Latest blog from our CEO – Redressing the balance: the potential of homecare
In just over a week Scottish Care will be hosting our annual Care at Home Conference, Exhibition and Awards. It is shaping up to be a great day of debate, a very full exhibition and a real opportunity to celebrate the best of homecare across Scotland in the evening.
The title of the event as a whole is ‘Redressing the balance: the potential of homecare.’
To some extent it is a bit disquieting and disappointing that we are still talking about re-dressing the balance of care in Scotland. After all we have had a policy direction of enabling independent living and support in our communities and homely settings for over two decades – and yet we are still talking about re-dressing the balance from acute to community, from health and clinical dominated concepts to social care practice, from time and task commissioning to relationship, trust-based approaches.
To redress the balance means to achieve ‘an even distribution of weight to ensure equilibrium within a system.’ It is that care equilibrium that is significantly missing from our current approaches to health and social care in Scotland. That’s what we are after in social care – namely the gain of truly integrated services and supports which we are meant to achieve.
At the heart of the debate and all the policy and political priorities in terms of re-dressing the balance is the need to move the focus from reactive response to need on to one which is truly preventative in nature. This is the massive and largely untapped potential of homecare within the whole health and social care system and economy.
For what we are seeing in practice on the ground across Scotland is yet more sophisticated approaches to reacting after the horse has bolted. Our eligibility criteria which determine the level at which social care supports and services can be accessed have now reached critical in most parts of the country; and resources for innovation and new models of care are depleted and drained as we seek to keep the ship of care from grounding on the rocks of reality. As a sector with some of the best independent care and support, providers and frontline workers alike are straining under the stress of ever-growing demands being met from ever-tightening funding.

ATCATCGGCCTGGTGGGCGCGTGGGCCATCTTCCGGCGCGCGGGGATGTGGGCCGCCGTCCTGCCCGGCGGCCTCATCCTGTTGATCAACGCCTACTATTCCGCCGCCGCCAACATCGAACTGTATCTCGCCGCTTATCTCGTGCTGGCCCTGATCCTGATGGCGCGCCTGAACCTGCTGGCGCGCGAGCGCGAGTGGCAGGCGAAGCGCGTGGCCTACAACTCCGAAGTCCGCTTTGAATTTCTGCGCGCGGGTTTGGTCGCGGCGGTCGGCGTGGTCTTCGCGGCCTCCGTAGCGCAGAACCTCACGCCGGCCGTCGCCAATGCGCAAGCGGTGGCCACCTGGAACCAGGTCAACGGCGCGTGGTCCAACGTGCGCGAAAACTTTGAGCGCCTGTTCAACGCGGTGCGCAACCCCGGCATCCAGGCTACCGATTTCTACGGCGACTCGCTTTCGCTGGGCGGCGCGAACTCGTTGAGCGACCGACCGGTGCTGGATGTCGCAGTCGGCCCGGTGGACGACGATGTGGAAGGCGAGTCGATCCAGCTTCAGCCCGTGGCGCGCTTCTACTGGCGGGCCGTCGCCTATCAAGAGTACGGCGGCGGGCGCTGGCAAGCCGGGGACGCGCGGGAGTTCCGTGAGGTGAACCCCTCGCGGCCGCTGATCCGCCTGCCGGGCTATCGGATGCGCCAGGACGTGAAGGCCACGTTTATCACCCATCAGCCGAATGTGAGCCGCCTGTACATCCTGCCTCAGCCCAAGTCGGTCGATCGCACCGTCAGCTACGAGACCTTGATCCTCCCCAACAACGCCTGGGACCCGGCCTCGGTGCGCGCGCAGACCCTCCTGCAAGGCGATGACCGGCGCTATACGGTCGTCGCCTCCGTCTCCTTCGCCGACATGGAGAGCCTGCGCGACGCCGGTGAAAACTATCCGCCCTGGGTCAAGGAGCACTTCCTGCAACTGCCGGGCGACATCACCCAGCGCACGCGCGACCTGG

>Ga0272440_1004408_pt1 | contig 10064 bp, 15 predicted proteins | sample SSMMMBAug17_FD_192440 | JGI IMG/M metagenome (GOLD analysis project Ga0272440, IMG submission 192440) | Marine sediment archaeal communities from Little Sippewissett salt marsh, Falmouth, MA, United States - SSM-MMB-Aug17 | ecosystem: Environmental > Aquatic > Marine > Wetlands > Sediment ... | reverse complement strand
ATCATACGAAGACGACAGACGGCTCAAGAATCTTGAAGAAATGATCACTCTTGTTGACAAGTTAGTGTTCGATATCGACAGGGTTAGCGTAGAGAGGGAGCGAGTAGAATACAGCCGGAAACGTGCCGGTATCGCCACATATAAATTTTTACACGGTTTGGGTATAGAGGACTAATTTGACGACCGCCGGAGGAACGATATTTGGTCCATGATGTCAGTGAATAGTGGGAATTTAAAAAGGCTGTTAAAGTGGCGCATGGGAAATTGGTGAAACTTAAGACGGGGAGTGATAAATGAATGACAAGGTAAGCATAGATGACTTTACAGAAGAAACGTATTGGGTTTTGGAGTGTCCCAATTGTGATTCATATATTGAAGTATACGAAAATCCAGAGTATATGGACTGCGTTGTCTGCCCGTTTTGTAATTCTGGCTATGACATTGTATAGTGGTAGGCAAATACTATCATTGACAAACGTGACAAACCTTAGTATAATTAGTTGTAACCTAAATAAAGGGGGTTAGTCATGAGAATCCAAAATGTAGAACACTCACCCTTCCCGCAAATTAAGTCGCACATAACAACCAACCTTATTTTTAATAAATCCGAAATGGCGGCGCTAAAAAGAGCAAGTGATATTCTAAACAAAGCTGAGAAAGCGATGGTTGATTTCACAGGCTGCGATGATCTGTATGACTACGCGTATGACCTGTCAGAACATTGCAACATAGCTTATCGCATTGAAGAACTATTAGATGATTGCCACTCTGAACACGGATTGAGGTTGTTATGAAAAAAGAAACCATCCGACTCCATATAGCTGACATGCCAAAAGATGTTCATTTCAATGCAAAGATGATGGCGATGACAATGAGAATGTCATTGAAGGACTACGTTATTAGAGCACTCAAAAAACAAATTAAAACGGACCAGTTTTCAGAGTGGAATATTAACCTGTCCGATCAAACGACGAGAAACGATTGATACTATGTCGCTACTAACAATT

It is the care economics of insanity not to recognise that we need to prevent people from accessing the expensive and unhealthy acute system in the first place rather than to seek to respond to their needs once they have been in it. Let us stop people from going to hospital after their latest bout of mental distress and illness; let us prevent unplanned admissions as a result of an unnecessary fall or incident; let us ensure that malnutrition and poor diet, unaddressed lifestyle factors and loneliness are not the vehicles for the inevitable journey into the acute system.
But to achieve all that we have to change not just the rhetoric but the reality to properly resource our social care sector in order to enable real prevention to happen. It is not rocket science so why decades after policy initiatives are we still talking and not doing?
There is a real opportunity for us to be brave and dynamic, innovative and creative in working together at local level, commissioners, planners and providers in developing models of preventative care which are up to the mark. We can do so much better than we are at present in developing models and approaches which prevent an individual from either early or unnecessary access to enhanced care, hospitalisation or sharper personal physical decline and deterioration. We can do so much better in working together to re-balance care so that we focus on approaches which enable independent living for a longer period of time and which focus on maintaining a higher quality of life and wellbeing. Our obsessive functionalist approach to social care is not only degrading and demeaning of worker and recipient alike, it is a public health hazard and threat.
Let us work together to re-balance care by achieving the potential of care at home and housing support, by maximising autonomy and control.
Dr Donald Macaskill,
CEO Scottish Care